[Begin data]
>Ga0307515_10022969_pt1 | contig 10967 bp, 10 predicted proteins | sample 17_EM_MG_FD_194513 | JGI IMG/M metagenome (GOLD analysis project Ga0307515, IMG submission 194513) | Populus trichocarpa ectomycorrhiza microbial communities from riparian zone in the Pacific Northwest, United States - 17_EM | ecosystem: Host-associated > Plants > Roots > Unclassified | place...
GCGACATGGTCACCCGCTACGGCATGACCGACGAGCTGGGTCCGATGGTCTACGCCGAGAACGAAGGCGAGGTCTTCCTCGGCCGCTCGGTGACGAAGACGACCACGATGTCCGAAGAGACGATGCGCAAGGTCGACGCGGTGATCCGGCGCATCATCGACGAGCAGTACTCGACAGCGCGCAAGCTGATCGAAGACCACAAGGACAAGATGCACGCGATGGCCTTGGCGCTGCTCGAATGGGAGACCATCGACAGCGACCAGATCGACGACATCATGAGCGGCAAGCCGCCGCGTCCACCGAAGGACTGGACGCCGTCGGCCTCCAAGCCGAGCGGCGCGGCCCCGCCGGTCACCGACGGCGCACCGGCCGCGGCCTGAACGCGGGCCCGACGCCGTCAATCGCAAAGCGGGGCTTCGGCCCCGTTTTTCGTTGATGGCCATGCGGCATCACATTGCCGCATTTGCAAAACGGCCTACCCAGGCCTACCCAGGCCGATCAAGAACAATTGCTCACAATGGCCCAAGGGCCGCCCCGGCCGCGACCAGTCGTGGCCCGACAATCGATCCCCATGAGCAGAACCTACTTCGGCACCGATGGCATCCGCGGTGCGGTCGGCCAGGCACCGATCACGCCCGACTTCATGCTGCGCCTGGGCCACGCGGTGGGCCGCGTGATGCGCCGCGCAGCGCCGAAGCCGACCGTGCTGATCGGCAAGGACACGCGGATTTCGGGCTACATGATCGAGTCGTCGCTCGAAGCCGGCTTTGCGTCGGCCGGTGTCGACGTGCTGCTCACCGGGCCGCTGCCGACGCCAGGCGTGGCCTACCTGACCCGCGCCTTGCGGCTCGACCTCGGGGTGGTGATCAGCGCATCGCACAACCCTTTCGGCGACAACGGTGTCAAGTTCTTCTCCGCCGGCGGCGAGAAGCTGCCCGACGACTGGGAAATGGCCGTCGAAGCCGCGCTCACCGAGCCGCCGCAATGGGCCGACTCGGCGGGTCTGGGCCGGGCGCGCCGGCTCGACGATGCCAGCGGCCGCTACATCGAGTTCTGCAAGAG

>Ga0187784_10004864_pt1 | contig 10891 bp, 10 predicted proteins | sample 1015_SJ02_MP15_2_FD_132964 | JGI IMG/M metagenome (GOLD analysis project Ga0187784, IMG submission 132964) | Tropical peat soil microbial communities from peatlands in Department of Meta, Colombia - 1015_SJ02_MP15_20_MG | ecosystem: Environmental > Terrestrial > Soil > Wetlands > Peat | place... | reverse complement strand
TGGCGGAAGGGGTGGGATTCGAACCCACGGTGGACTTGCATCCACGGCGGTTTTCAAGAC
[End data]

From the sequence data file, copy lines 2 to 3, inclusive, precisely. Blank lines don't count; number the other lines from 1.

GCGACATGGTCACCCGCTACGGCATGACCGACGAGCTGGGTCCGATGGTCTACGCCGAGAACGAAGGCGAGGTCTTCCTCGGCCGCTCGGTGACGAAGACGACCACGATGTCCGAAGAGACGATGCGCAAGGTCGACGCGGTGATCCGGCGCATCATCGACGAGCAGTACTCGACAGCGCGCAAGCTGATCGAAGACCACAAGGACAAGATGCACGCGATGGCCTTGGCGCTGCTCGAATGGGAGACCATCGACAGCGACCAGATCGACGACATCATGAGCGGCAAGCCGCCGCGTCCACCGAAGGACTGGACGCCGTCGGCCTCCAAGCCGAGCGGCGCGGCCCCGCCGGTCACCGACGGCGCACCGGCCGCGGCCTGAACGCGGGCCCGACGCCGTCAATCGCAAAGCGGGGCTTCGGCCCCGTTTTTCGTTGATGGCCATGCGGCATCACATTGCCGCATTTGCAAAACGGCCTACCCAGGCCTACCCAGGCCGATCAAGAACAATTGCTCACAATGGCCCAAGGGCCGCCCCGGCCGCGACCAGTCGTGGCCCGACAATCGATCCCCATGAGCAGAACCTACTTCGGCACCGATGGCATCCGCGGTGCGGTCGGCCAGGCACCGATCACGCCCGACTTCATGCTGCGCCTGGGCCACGCGGTGGGCCGCGTGATGCGCCGCGCAGCGCCGAAGCCGACCGTGCTGATCGGCAAGGACACGCGGATTTCGGGCTACATGATCGAGTCGTCGCTCGAAGCCGGCTTTGCGTCGGCCGGTGTCGACGTGCTGCTCACCGGGCCGCTGCCGACGCCAGGCGTGGCCTACCTGACCCGCGCCTTGCGGCTCGACCTCGGGGTGGTGATCAGCGCATCGCACAACCCTTTCGGCGACAACGGTGTCAAGTTCTTCTCCGCCGGCGGCGAGAAGCTGCCCGACGACTGGGAAATGGCCGTCGAAGCCGCGCTCACCGAGCCGCCGCAATGGGCCGACTCGGCGGGTCTGGGCCGGGCGCGCCGGCTCGACGATGCCAGCGGCCGCTACATCGAGTTCTGCAAGAG

>Ga0187784_10004864_pt1 | contig 10891 bp, 10 predicted proteins | sample 1015_SJ02_MP15_2_FD_132964 | JGI IMG/M metagenome (GOLD analysis project Ga0187784, IMG submission 132964) | Tropical peat soil microbial communities from peatlands in Department of Meta, Colombia - 1015_SJ02_MP15_20_MG | ecosystem: Environmental > Terrestrial > Soil > Wetlands > Peat | place... | reverse complement strand